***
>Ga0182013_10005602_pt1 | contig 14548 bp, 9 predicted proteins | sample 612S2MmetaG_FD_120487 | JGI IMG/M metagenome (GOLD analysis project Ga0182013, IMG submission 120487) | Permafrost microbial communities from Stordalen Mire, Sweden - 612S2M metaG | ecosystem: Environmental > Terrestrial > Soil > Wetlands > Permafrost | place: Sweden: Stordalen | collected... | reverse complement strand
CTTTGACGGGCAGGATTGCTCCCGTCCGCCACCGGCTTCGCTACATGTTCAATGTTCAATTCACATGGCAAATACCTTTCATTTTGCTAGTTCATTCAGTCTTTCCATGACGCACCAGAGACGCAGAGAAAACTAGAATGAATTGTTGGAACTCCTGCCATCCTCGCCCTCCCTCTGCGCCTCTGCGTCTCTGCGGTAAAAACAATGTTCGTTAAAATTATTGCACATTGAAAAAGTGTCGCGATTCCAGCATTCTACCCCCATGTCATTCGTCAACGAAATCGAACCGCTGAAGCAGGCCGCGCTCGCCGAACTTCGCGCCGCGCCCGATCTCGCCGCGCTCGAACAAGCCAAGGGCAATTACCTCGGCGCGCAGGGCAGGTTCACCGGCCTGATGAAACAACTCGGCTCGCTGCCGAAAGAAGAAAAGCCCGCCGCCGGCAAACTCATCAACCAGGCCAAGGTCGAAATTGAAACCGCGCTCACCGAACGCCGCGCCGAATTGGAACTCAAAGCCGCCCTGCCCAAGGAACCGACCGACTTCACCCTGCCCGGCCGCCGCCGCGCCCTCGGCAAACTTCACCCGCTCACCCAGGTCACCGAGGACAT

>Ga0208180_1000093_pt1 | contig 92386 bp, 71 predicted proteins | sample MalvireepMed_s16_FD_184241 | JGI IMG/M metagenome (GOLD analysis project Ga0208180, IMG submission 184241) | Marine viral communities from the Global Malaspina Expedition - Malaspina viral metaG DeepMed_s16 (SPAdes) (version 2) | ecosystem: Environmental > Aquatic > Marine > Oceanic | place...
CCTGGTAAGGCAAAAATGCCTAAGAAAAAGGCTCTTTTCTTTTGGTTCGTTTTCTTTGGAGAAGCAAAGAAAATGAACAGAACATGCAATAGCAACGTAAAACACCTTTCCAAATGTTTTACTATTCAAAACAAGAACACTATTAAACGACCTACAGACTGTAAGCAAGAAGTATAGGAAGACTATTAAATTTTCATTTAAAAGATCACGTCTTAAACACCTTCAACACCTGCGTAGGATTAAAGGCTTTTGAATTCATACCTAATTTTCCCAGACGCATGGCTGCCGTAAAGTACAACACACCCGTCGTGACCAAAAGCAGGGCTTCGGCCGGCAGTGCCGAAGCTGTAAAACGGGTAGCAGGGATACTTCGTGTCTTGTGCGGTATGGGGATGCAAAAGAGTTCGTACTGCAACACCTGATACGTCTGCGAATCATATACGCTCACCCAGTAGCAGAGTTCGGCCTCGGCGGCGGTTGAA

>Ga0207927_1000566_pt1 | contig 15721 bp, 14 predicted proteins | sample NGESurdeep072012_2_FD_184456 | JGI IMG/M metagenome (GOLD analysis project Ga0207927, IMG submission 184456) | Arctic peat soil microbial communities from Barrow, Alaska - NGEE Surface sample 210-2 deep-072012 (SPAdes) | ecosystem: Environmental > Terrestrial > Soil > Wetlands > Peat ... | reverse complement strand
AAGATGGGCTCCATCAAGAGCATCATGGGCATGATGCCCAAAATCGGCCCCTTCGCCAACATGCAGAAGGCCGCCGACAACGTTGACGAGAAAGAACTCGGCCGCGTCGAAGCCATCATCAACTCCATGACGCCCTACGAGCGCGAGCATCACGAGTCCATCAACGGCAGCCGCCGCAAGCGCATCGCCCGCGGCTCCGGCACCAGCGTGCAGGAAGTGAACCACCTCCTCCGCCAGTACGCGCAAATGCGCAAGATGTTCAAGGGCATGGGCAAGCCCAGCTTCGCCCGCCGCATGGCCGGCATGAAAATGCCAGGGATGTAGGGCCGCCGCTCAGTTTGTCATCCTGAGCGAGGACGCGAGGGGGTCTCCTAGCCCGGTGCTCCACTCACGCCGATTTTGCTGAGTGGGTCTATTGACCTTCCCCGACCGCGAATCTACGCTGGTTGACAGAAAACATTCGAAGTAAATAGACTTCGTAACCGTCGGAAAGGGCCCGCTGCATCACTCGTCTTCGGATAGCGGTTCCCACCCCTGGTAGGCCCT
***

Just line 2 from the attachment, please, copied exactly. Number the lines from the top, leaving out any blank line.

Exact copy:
CTTTGACGGGCAGGATTGCTCCCGTCCGCCACCGGCTTCGCTACATGTTCAATGTTCAATTCACATGGCAAATACCTTTCATTTTGCTAGTTCATTCAGTCTTTCCATGACGCACCAGAGACGCAGAGAAAACTAGAATGAATTGTTGGAACTCCTGCCATCCTCGCCCTCCCTCTGCGCCTCTGCGTCTCTGCGGTAAAAACAATGTTCGTTAAAATTATTGCACATTGAAAAAGTGTCGCGATTCCAGCATTCTACCCCCATGTCATTCGTCAACGAAATCGAACCGCTGAAGCAGGCCGCGCTCGCCGAACTTCGCGCCGCGCCCGATCTCGCCGCGCTCGAACAAGCCAAGGGCAATTACCTCGGCGCGCAGGGCAGGTTCACCGGCCTGATGAAACAACTCGGCTCGCTGCCGAAAGAAGAAAAGCCCGCCGCCGGCAAACTCATCAACCAGGCCAAGGTCGAAATTGAAACCGCGCTCACCGAACGCCGCGCCGAATTGGAACTCAAAGCCGCCCTGCCCAAGGAACCGACCGACTTCACCCTGCCCGGCCGCCGCCGCGCCCTCGGCAAACTTCACCCGCTCACCCAGGTCACCGAGGACAT